y t = 0
f t = x ˜ 1 r x ˜ 2 r
Note that the choice to match the poses at the centre of each sequence is unlikely to be accurate; however, further matching within these sequences would give an increase in complexity.
The correlation process to estimate the matching points x ˜ 1 r and x ˜ 2 r is dependent on a number of poses in x 0 : T r ; however, the simple approximation of f t in Equation (19) allows for easy computation of the Jacobian as
F t = 1 , 1
The covariance P t can be set to be inversely proportional to the product of γ and η , so that stronger matches are effectively weighted higher in the cost function in Equation (6).

3.3.4. Kernel Cross-Correlation Matching

An improvement to linear cross-correlation described in the previous section may be to use kernel cross-correlation [37], which should be more robust to signal noise and distortion. This is implemented as follows, assuming a similar process as described in the previous section is used to create a number of subsets of points given by ( [ x 1 r , s 1 ] , [ x 2 r , s 2 ] ).
A kernel vector is defined as κ s i ( s j ) between two sets of points, using a Gaussian kernel with a parameter σ . κ s 1 ( s 1 ) is computed, and a correlator B * is defined in the Fourier domain using
B * = A K s 1 ( s 1 ) + λ
where K s 1 ( s 1 ) is the Fourier domain kernel vector and A is the target response in the Fourier domain, where the corresponding spatial domain response α is defined as a vector where all elements are equal to 1, indicating a match.
For each test subset s 2 and corresponding Fourier domain kernel vector K s 1 ( s 2 ) , a similarity measure is found using
ζ = max F 1 ( K s 1 ( s 2 ) B * )
where ∘ denotes the element-wise multiplication of the two vectors. In this work, the value ζ is used in the same was as the value ϵ as described in the previous section, and the same process is used to add information to the pose graph.

3.3.5. Phase-Correlation Matching

As in the cross-correlation method, the signal is split into two sets and interpolation is used to find equivalent sets with an equal number of points. Phase-correlation is used to find the offset, if it exists, between smaller subsets of points. The phase-correlation method is described by
C = S 1 S 2 * | S 1 S 2 * |
c = F 1 [ C ]
Δ x = arg max x c ( x )
where S 1 and S 2 are the Fourier transforms of s 1 and s 2 , S 2 * is the complex conjugate of S 2 , F 1 is the inverse Fourier transform, and ∘ denotes the element-wise multiplication of the two vectors. This is illustrated in Figure 5d.
Again, as in the cross-correlation method, the difference between the two sequences s 1 and s 2 is used, as given in Equation (16). As a large value of the peak, c m a x , in the cross-power function c corresponds to a good match between sequences, if the product of η from Equation (16) and c m a x is larger than a threshold τ r η , the match is added to the cost function term in Equation (10) between poses corresponding to the centre of the compared sections, offset by Δ x . The measured and predicted values used in Equation (10) are given by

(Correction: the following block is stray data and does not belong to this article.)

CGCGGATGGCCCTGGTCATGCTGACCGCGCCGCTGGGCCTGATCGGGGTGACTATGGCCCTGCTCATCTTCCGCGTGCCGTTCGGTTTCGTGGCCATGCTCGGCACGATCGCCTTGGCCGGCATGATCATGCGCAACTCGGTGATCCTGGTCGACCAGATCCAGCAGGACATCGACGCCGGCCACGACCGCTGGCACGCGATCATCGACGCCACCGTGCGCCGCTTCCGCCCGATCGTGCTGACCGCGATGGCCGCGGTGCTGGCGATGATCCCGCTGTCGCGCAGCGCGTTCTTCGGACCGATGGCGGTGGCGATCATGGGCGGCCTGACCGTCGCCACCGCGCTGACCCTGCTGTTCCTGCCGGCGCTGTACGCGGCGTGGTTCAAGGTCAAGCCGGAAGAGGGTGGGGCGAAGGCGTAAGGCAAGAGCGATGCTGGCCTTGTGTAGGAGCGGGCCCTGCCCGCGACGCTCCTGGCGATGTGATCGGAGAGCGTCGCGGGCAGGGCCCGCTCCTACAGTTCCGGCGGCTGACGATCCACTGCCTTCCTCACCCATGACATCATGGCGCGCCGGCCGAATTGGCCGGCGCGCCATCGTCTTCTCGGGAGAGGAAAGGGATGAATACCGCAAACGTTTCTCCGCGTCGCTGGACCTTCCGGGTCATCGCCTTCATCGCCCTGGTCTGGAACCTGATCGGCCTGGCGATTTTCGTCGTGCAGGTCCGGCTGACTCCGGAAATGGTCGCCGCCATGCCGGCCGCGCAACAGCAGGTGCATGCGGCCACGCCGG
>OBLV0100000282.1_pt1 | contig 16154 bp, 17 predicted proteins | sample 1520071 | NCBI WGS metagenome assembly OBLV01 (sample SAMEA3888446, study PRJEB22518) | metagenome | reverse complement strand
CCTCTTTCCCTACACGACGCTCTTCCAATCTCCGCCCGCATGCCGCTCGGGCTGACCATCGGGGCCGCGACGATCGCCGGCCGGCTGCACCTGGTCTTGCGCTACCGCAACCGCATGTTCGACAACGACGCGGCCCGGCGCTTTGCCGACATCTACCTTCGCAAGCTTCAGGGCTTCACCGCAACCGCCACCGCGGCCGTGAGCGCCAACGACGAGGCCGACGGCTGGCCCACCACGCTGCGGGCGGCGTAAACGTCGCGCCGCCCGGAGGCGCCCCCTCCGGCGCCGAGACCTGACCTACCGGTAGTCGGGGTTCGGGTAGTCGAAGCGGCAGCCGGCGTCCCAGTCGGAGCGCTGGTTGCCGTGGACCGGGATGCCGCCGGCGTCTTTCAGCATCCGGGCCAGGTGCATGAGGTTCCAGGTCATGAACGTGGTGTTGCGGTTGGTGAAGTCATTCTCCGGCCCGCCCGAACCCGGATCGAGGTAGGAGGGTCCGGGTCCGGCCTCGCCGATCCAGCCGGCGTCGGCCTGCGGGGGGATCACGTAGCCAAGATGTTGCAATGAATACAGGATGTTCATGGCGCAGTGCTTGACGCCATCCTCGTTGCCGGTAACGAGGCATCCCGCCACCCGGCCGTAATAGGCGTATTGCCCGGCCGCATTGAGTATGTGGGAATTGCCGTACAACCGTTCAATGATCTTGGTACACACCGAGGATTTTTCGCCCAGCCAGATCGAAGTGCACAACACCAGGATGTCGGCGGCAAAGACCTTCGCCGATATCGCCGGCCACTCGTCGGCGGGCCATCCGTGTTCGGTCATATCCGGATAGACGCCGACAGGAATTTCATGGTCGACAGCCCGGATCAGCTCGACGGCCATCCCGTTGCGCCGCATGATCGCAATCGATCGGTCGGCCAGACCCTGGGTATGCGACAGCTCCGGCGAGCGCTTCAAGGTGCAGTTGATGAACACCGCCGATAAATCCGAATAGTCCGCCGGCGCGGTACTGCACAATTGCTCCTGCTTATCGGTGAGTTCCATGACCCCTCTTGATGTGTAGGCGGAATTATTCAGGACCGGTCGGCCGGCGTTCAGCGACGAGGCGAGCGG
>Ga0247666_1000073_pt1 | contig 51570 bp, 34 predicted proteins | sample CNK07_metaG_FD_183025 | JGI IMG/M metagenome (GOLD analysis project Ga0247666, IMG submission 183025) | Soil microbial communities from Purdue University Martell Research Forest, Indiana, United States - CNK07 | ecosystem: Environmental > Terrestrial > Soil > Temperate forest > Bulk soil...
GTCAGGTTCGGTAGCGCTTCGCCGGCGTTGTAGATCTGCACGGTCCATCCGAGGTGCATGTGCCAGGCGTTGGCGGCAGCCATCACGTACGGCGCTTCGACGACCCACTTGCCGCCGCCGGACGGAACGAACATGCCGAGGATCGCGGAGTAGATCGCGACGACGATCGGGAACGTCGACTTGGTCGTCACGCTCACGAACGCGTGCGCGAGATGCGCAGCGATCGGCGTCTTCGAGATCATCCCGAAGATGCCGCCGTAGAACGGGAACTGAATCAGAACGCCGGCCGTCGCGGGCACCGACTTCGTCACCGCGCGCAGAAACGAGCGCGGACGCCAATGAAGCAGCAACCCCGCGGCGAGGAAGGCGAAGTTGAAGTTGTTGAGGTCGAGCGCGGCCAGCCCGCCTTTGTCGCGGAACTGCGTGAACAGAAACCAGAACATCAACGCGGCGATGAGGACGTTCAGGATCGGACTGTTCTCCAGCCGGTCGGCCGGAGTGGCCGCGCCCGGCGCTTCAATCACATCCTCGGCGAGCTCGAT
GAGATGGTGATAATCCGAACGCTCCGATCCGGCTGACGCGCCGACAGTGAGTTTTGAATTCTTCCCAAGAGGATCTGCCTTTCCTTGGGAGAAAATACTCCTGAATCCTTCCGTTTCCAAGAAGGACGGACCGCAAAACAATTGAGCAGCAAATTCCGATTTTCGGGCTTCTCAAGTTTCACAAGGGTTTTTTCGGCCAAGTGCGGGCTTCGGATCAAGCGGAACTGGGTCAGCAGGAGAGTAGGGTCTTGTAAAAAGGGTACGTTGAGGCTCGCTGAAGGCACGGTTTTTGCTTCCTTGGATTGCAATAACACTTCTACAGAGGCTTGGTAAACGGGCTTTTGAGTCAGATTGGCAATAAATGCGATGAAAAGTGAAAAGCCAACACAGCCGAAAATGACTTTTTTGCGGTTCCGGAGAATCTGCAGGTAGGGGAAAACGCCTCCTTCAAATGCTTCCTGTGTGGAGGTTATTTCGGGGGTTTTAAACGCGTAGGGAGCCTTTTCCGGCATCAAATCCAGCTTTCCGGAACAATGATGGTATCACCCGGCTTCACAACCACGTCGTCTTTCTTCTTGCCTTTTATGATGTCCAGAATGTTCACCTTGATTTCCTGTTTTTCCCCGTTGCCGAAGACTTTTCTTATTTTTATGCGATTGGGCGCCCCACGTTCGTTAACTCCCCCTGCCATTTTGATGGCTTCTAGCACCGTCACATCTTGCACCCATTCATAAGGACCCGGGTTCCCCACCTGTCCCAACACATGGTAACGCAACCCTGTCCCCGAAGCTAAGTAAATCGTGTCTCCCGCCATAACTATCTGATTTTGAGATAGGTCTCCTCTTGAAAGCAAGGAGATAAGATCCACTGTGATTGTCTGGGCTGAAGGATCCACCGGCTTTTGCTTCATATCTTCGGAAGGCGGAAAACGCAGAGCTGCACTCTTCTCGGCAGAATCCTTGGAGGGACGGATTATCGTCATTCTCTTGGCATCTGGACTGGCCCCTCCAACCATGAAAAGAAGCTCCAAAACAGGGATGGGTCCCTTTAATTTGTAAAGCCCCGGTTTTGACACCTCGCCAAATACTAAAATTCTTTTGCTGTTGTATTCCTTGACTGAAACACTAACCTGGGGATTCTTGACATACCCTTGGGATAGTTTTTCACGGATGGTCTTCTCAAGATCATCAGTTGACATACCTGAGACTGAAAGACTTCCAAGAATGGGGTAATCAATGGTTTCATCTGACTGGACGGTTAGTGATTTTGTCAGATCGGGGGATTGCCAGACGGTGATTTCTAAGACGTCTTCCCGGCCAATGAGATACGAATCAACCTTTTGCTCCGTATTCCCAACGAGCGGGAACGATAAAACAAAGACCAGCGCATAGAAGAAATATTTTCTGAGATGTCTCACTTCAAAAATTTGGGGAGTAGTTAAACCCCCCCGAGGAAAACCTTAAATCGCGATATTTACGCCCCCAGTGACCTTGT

y t = Δ x
f t = x ˜ 1 r x ˜ 2 r
Similarly to the cross-correlation method, the covariance can be set to be inversely proportional to the product of c m a x and η , and Equation (20) can be used as the Jacobian in this method too. The same assumptions regarding the choice to match the two poses x ˜ 1 r and x ˜ 2 r are also made in this case.

3.4. Optimization Solution Methods

To minimise the cost function in Equation (9), the original GraphSLAM algorithm [36] uses the information form described by the parameters Ω and ξ , which is an inverse to the covariance form, to parameterize the probabilistic estimation. This relationship is respectively defined as Ω = Σ 1 and ξ = Ω μ for the covariance, Σ , and the mean, μ , of the probability distribution of the pose estimate x 0 : T r .
The terms g, h, and f in the quadratic cost function in Equation (9) can be linearized to derive an equation which is quadratic in x, the variable which is to be estimated. This gives the linearised cost function:
J l = k + x 0 : T r T Ω x 0 : T r + x 0 : T r T ξ
where Ω is the information form matrix, which is a function of the uncertainty in measurements and the Jacobian of the expected measurement models, and ξ is the information form vector, which is a function of the same variables and the measurements, expected measurements, and current pose estimate.
The construction of this cost function corresponds to the construct pose-graph block in Figure 4. The cost function in Equation (28) can be minimized by using the relation between the information form and covariance form to iteratively update the estimate of x 0 : T r . This optimization corresponds to the final block in Figure 4.